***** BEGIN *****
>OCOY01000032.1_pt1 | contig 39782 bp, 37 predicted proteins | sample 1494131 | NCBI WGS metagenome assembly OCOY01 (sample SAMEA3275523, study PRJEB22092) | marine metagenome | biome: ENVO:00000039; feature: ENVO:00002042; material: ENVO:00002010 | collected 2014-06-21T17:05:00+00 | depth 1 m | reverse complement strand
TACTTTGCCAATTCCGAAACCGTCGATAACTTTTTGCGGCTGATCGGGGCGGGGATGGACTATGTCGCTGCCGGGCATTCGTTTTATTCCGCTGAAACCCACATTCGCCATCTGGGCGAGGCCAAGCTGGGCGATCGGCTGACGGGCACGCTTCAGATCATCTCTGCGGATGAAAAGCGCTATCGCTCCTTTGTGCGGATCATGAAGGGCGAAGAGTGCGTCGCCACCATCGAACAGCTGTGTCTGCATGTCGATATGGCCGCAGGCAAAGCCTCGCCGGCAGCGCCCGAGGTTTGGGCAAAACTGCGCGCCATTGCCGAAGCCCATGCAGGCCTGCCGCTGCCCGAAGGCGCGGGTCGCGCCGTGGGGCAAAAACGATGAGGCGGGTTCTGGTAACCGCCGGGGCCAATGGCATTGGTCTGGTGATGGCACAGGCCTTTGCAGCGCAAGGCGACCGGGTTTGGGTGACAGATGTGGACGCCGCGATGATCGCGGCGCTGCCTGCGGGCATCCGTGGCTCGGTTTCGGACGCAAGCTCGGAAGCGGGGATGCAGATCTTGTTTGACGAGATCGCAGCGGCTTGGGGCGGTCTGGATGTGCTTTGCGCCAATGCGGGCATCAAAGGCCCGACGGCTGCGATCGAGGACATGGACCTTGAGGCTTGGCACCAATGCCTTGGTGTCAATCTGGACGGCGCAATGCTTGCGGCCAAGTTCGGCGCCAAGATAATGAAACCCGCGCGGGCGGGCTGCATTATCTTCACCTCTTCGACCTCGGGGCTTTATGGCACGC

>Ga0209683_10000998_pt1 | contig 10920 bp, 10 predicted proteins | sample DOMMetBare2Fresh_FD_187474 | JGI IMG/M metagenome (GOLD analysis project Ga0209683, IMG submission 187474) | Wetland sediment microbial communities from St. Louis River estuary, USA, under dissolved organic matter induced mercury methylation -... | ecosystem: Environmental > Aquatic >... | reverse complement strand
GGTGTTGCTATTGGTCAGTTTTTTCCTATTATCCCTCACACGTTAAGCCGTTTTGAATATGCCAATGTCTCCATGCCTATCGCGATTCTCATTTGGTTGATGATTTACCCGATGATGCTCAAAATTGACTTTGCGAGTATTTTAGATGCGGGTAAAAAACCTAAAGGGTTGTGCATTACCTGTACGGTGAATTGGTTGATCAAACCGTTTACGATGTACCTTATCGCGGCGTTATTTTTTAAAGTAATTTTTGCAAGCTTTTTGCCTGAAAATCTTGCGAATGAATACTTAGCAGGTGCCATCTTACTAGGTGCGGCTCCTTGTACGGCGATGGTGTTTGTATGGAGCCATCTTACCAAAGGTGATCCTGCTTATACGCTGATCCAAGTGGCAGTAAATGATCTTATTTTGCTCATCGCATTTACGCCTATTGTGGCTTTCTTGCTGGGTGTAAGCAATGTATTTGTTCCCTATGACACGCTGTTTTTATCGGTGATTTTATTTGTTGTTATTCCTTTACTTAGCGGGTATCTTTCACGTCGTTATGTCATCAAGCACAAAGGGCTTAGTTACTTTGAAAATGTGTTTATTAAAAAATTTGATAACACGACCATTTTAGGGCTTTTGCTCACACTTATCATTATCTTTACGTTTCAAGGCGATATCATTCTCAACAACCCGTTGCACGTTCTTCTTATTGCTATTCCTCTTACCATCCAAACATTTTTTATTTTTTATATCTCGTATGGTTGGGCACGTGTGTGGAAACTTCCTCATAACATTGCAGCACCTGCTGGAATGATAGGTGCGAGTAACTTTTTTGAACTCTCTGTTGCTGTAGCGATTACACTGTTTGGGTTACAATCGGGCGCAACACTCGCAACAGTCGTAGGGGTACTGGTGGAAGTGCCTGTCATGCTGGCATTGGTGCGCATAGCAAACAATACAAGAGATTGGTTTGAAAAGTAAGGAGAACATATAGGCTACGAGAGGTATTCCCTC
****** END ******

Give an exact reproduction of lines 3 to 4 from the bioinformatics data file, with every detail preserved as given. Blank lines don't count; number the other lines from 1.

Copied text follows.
>Ga0209683_10000998_pt1 | contig 10920 bp, 10 predicted proteins | sample DOMMetBare2Fresh_FD_187474 | JGI IMG/M metagenome (GOLD analysis project Ga0209683, IMG submission 187474) | Wetland sediment microbial communities from St. Louis River estuary, USA, under dissolved organic matter induced mercury methylation -... | ecosystem: Environmental > Aquatic >... | reverse complement strand
GGTGTTGCTATTGGTCAGTTTTTTCCTATTATCCCTCACACGTTAAGCCGTTTTGAATATGCCAATGTCTCCATGCCTATCGCGATTCTCATTTGGTTGATGATTTACCCGATGATGCTCAAAATTGACTTTGCGAGTATTTTAGATGCGGGTAAAAAACCTAAAGGGTTGTGCATTACCTGTACGGTGAATTGGTTGATCAAACCGTTTACGATGTACCTTATCGCGGCGTTATTTTTTAAAGTAATTTTTGCAAGCTTTTTGCCTGAAAATCTTGCGAATGAATACTTAGCAGGTGCCATCTTACTAGGTGCGGCTCCTTGTACGGCGATGGTGTTTGTATGGAGCCATCTTACCAAAGGTGATCCTGCTTATACGCTGATCCAAGTGGCAGTAAATGATCTTATTTTGCTCATCGCATTTACGCCTATTGTGGCTTTCTTGCTGGGTGTAAGCAATGTATTTGTTCCCTATGACACGCTGTTTTTATCGGTGATTTTATTTGTTGTTATTCCTTTACTTAGCGGGTATCTTTCACGTCGTTATGTCATCAAGCACAAAGGGCTTAGTTACTTTGAAAATGTGTTTATTAAAAAATTTGATAACACGACCATTTTAGGGCTTTTGCTCACACTTATCATTATCTTTACGTTTCAAGGCGATATCATTCTCAACAACCCGTTGCACGTTCTTCTTATTGCTATTCCTCTTACCATCCAAACATTTTTTATTTTTTATATCTCGTATGGTTGGGCACGTGTGTGGAAACTTCCTCATAACATTGCAGCACCTGCTGGAATGATAGGTGCGAGTAACTTTTTTGAACTCTCTGTTGCTGTAGCGATTACACTGTTTGGGTTACAATCGGGCGCAACACTCGCAACAGTCGTAGGGGTACTGGTGGAAGTGCCTGTCATGCTGGCATTGGTGCGCATAGCAAACAATACAAGAGATTGGTTTGAAAAGTAAGGAGAACATATAGGCTACGAGAGGTATTCCCTC